“We’re seeing one of the greatest asset bubbles of all time deflate,” said Representative Jim Himes, a Connecticut Democrat and former Goldman Sachs Group Inc. (GS) banker. “Until it runs its course, which may take some time, we’ll continue to see, at best, lackluster growth.”
In appearances in Ohio, North Carolina and Virginia, Obama has claimed credit for averting a depression and putting the economy on the road to recovery. At a Chrysler factory in Toledo, Ohio, this month, Obama likened the economy to a person “hit by a truck” and said: “It’s taking a while to mend.”
He told NBC News that “structural issues” help explain slow hiring. “A lot of businesses have learned to become much more efficient with a lot fewer workers,” Obama said in the June 14 interview.
The U.S. now produces more than it did before the recession using 7 million fewer workers, according to government data.
The president, who today will visit a robotics center at Carnegie Mellon University in Pittsburgh, has long promised to replace a bubble-and-bust economy with one built for lasting prosperity. The administration’s deficit focus thus also reflects an effort to retool for the long haul.
The president has urged better training, education and investment in “technologies of the future.” The goal, he said June 13, is “to make sure that we’re boosting job growth not just over the next year but over the next 20 years.”
“We have a lot before Congress right now,” said Jason Furman, deputy director of Obama’s National Economic Council. “We have a lot of ideas, on infrastructure, on clean energy, on training, in a range of areas.”
Austan Goolsbee, chairman of the White House Council of Economic Advisers, rejected the notion of another “traditional stimulus” package. The administration is focusing on helping the private sector “to drive the recovery,” he said in a June 10 interview with Bloomberg Television.
Goolsbee said the temporary 2-percentage-point cut in the employee contribution to the payroll tax that Congress enacted in December, along with tax breaks for business-equipment purchases, three pending trade deals, and planned regulatory relief will help the economy before Election Day.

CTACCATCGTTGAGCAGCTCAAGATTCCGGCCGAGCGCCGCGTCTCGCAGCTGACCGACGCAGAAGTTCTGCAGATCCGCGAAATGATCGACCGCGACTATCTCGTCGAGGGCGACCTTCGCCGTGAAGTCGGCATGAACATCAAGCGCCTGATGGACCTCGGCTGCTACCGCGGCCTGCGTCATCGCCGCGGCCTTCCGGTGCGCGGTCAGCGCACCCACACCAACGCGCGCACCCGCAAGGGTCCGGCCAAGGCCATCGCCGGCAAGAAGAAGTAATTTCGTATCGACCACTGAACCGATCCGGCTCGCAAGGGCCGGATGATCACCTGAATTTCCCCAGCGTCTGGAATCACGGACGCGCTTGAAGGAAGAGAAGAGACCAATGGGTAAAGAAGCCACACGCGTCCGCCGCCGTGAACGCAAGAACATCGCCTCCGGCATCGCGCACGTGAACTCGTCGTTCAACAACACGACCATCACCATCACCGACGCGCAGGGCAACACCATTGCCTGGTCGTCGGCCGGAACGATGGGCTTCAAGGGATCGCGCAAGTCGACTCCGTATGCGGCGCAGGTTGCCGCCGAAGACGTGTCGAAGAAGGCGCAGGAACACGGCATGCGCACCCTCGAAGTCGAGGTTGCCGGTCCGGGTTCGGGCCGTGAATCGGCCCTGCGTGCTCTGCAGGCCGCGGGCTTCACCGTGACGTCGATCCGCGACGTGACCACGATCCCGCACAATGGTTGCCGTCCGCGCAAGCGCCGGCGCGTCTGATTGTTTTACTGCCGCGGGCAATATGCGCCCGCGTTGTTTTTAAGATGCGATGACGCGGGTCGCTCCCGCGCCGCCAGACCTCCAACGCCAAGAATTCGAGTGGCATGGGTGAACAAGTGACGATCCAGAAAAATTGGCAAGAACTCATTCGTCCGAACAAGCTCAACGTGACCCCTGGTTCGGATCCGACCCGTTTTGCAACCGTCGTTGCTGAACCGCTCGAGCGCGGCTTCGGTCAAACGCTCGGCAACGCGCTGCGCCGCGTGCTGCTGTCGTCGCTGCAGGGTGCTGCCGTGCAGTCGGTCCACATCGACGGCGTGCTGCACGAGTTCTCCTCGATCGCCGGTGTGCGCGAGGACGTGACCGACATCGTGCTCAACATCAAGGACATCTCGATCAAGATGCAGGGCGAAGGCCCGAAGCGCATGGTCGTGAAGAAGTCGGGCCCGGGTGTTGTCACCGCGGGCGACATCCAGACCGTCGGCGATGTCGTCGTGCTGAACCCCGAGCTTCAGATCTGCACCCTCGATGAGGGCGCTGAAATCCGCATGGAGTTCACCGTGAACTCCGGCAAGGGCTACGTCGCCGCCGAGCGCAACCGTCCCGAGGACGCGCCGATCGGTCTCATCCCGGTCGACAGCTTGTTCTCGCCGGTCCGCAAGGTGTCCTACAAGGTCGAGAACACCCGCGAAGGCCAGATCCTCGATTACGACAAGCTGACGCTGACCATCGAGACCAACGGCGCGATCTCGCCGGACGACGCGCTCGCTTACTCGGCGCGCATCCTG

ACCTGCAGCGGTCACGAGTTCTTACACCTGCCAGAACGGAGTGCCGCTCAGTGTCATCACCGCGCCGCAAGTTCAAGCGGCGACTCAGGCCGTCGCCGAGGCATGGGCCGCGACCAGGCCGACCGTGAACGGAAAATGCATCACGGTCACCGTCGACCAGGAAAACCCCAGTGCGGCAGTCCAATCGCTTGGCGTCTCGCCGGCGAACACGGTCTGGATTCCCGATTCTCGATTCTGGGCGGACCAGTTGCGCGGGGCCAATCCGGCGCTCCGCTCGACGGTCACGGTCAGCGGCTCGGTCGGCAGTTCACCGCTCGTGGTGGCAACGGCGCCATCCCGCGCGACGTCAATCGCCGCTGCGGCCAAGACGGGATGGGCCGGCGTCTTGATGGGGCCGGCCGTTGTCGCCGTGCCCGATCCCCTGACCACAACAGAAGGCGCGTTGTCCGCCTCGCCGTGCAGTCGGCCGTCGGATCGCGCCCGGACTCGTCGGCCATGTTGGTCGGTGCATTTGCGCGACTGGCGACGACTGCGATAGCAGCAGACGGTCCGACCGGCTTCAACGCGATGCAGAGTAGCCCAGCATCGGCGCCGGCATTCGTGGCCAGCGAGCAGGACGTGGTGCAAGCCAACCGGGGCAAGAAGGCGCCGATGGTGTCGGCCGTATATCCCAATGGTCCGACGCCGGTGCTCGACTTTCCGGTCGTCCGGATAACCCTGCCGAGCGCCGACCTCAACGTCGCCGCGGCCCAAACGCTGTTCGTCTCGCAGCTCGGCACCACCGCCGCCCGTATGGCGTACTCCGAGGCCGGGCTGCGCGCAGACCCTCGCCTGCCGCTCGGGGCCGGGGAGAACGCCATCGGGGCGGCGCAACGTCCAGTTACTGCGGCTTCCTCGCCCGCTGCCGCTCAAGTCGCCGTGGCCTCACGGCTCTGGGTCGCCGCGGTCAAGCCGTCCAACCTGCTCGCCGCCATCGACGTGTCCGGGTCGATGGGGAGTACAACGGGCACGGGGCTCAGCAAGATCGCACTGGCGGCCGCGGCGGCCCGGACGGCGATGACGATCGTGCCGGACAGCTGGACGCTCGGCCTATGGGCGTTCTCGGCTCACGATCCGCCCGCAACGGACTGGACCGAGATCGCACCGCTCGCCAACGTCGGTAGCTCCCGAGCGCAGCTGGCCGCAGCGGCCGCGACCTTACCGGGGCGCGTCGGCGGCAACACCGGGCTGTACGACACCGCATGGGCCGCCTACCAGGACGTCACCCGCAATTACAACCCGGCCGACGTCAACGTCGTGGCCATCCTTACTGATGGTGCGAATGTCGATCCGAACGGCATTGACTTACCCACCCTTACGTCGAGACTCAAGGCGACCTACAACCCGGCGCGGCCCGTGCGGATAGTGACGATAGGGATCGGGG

The president said he wants to discuss with Congress additional moves, such as extending those tax breaks as well as unemployment benefits scheduled to expire at year’s end.
If an $830 billion stimulus program and 30 months of near- zero interest rates haven’t cured the labor market’s ills, it’s hard to see how more modest measures will, said Galston, now a senior fellow at the Brookings Institution.
“What we’re discovering is the limits of traditional tools when we’re faced by an untraditional downturn,” he said.
Administration officials are counting on a rebound in the second half of 2011 as predicted by Federal Reserve Chairman Ben S. Bernanke. The economy will expand at an annual rate of 2.3 percent in the current quarter and 3.2 percent for the remainder of the year, according to a Bloomberg survey of economists.
Outside the administration, there’s no shortage of ideas. The AFL-CIO wants the government to spend several hundred billion dollars on a jobs program.
“I frankly do not understand why policymakers are not feeling more urgency,” Romer, former chairman of the Council of Economic Advisers, said in a May 5 speech.
Temporary Tax Cut
She and Summers favor a temporary cut in the portion of the payroll tax paid by employers. Summers also wants to deepen the cut in the portion of the tax paid by workers.
Bernstein said the government should take advantage of low interest rates -- it can borrow money today for 10 years at a cost of less than 3 percent -- to fund a $100 billion stimulus.
Republicans and business leaders complain that uncertainty surrounding the administration’s health care, tax and environmental policies is hindering investment. Corporations are sitting on $1.9 trillion in liquid assets.
“Money hates uncertainty,” Robert Kelly, chief executive officer of Bank of New York Mellon Corp., said in a Bloomberg Television interview June 10.
It isn’t clear how much investment could rise before demand increases. In May, industry used 76.7 percent of its productive capacity, below the level reached at the nadir of the 1990-91 recession, according to the Federal Reserve.
“If we had customers, we’d have a reason to hire,” said William Dunkelberg, chief economist for the National Federation of Independent Business.